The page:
BUT DAMN petrolicious has some amazing writers
This Tuesday morning’s highly caffeinated Morning Coffee original film series serves up a hot-pressed shot of espresso in the form of a sinister 1959 Triumph TR3A.
We find our focused petrolhead protagonist, Stadler Patrick, standing roadside, looking out over one of many idyllic valleys in the French countryside. As the day comes to life in the early morning light, total silence is only interrupted by the singing of birds and cool blowing winds—that is, until Stadler marches with purpose to the driver’s door of his old British roadster.
The crunch of gravel under his soles stops at the metallic click that announces an open entrance into the cockpit, and a deliberate pull of the low-slung door being shut precedes the less-than-sedate drive ahead. Stadler’s demeanor makes it clear he’s on a mission to motor with earnest enthusiasm. Settled into the saddle, he twists the key in the center dash-mounted tumbler and gives the long pedal a jab of throttle, abruptly awaking the inline-four cylinder to a chattering idle.
First gear is engaged, the clutch is released in opposition of throttle application, and forward motion begins as the needle in the rev-counter climbs. Perforated brown leather driving gloves tightly encase the white knuckles within, gripping the intricate black and polished metal steering wheel. The pace quickens.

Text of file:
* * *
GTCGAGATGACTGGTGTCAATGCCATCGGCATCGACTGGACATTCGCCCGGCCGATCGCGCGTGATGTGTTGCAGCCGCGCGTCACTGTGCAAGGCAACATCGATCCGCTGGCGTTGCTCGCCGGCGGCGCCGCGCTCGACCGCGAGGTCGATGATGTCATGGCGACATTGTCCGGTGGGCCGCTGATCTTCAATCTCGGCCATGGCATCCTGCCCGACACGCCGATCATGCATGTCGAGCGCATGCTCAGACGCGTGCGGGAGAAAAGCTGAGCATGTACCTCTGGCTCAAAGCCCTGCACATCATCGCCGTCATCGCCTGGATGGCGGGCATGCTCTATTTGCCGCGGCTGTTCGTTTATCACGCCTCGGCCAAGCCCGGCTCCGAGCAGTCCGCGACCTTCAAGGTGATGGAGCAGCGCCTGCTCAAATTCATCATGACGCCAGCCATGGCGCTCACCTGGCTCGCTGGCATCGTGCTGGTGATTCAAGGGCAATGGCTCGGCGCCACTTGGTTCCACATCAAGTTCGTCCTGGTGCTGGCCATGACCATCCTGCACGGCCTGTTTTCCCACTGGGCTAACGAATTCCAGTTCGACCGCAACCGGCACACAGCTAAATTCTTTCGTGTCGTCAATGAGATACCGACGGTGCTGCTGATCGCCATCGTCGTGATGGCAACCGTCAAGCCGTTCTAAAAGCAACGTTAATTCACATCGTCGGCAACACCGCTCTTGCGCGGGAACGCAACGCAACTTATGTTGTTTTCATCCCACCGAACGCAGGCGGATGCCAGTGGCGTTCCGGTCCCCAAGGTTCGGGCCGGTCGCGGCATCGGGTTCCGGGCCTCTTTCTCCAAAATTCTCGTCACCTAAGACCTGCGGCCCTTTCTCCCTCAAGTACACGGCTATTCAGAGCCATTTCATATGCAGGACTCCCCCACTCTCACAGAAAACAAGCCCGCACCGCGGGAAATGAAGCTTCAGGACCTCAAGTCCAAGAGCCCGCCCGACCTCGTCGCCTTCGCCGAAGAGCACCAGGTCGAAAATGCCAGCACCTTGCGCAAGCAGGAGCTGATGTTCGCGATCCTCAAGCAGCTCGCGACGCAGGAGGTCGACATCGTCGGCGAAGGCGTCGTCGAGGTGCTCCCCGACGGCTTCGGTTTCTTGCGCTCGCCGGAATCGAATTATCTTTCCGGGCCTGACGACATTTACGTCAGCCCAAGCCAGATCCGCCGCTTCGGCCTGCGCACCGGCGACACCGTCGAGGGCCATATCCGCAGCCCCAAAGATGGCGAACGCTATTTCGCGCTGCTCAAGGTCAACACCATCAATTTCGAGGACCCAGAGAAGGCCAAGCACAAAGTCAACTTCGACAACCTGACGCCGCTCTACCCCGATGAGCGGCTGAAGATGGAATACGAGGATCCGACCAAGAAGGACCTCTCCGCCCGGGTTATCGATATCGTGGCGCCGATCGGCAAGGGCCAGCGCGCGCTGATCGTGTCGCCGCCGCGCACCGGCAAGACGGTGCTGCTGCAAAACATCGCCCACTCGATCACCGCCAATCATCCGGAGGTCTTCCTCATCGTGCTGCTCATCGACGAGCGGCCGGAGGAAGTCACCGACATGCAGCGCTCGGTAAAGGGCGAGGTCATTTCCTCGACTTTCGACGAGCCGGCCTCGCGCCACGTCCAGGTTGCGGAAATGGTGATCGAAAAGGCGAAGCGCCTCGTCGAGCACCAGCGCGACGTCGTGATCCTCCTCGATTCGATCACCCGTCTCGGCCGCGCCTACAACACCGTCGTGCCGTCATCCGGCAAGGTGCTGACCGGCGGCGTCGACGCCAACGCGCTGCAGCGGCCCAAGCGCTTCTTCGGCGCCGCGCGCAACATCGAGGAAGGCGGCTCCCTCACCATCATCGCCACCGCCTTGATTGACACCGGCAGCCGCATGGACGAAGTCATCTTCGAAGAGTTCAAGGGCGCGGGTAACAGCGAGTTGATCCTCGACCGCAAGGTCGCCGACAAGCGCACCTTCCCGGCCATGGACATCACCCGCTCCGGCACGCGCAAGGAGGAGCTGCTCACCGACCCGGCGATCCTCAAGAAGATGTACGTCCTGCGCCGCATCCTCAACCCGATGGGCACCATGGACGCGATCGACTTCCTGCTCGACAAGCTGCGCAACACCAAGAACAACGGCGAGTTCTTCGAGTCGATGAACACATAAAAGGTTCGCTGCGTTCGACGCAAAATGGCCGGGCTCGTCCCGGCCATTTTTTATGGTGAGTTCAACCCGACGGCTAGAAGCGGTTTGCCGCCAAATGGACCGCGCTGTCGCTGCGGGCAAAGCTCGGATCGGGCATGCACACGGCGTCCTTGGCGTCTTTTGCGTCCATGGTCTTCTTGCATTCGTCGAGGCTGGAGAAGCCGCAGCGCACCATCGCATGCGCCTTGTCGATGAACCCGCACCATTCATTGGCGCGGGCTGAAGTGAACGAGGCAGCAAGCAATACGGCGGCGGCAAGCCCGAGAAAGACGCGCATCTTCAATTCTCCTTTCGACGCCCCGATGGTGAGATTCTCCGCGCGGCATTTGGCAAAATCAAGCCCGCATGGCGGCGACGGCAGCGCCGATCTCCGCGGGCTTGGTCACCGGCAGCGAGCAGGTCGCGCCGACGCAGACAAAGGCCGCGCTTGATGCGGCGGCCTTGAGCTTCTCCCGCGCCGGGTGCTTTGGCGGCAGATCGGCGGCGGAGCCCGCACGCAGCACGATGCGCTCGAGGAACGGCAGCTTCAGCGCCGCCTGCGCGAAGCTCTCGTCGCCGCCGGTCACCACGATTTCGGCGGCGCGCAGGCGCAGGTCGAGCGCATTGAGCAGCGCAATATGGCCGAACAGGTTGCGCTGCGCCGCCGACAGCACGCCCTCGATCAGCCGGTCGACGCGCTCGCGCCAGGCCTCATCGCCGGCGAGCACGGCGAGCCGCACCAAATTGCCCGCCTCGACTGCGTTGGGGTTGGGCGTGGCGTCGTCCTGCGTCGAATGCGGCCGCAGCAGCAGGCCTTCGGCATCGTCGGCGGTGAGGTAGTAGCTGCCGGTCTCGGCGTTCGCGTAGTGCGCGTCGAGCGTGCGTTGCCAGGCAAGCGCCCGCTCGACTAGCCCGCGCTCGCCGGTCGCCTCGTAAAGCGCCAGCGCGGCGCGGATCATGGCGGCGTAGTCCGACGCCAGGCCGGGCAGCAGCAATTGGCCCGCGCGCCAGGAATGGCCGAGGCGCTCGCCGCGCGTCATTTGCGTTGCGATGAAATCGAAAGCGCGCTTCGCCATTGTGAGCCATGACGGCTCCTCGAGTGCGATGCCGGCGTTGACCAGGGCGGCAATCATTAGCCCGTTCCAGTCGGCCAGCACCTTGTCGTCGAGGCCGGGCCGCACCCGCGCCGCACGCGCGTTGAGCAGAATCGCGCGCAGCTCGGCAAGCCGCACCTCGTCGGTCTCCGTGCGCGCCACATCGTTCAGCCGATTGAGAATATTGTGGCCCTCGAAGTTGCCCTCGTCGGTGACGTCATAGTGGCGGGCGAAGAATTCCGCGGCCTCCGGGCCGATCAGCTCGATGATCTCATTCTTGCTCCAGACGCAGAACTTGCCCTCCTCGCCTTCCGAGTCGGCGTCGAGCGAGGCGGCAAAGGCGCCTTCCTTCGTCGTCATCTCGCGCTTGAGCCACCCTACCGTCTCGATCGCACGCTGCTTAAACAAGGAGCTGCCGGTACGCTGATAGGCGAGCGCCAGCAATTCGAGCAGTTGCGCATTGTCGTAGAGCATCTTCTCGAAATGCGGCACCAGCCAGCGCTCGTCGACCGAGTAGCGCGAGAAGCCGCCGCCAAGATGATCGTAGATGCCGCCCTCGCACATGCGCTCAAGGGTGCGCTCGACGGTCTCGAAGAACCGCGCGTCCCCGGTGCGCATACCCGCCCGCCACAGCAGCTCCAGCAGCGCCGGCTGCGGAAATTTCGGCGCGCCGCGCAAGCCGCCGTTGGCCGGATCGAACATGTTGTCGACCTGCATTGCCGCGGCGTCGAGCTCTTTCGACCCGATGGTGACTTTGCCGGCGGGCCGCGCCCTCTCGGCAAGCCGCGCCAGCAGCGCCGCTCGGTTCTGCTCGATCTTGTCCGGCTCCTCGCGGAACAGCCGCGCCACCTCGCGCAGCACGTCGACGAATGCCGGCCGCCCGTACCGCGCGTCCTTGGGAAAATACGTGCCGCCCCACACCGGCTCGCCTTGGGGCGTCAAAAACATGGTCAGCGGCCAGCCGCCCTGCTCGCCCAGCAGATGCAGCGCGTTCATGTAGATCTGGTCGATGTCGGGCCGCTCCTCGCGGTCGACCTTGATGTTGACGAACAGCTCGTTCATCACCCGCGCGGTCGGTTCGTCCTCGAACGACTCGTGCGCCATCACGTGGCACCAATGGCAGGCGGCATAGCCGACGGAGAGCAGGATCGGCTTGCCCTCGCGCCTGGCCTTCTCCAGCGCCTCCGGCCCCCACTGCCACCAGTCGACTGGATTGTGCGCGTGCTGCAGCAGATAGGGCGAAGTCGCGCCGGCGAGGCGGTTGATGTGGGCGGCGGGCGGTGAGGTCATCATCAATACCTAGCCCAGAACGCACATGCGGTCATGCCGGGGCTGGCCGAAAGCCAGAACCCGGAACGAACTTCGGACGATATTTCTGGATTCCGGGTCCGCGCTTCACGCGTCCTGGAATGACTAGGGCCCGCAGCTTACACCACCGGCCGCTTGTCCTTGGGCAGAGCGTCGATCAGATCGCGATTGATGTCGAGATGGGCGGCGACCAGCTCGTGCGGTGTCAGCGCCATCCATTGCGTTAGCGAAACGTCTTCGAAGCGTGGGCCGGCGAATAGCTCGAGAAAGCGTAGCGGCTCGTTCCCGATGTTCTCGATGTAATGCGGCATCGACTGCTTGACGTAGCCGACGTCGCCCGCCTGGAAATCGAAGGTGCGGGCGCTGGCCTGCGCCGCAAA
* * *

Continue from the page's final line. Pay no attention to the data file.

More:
The Triumph’s sealed-beam eyes spear warm light as the fender-to-fender-wide grille devours the winding rural B-roads of Haut-Rhin in France’s greater Alsace area. Banging up and down through the four-speed gearbox, Stadler locks up the front disc brakes, killing the built momentum. Paused at a fork in the road, our driver clenches his hands tighter around the wheel with the distinct sound of distressed leather wrinkling under pressure. He contemplates which path to take.
The snow-embanked route is chosen after brief deliberation, and the spirited sprint continues. After a scenic ascent up the mountainside’s ribbon of roadway, the TR3A’s tires squeal out of view. This is driving. This is automotive nirvana. This is better than the very best French roast money can buy.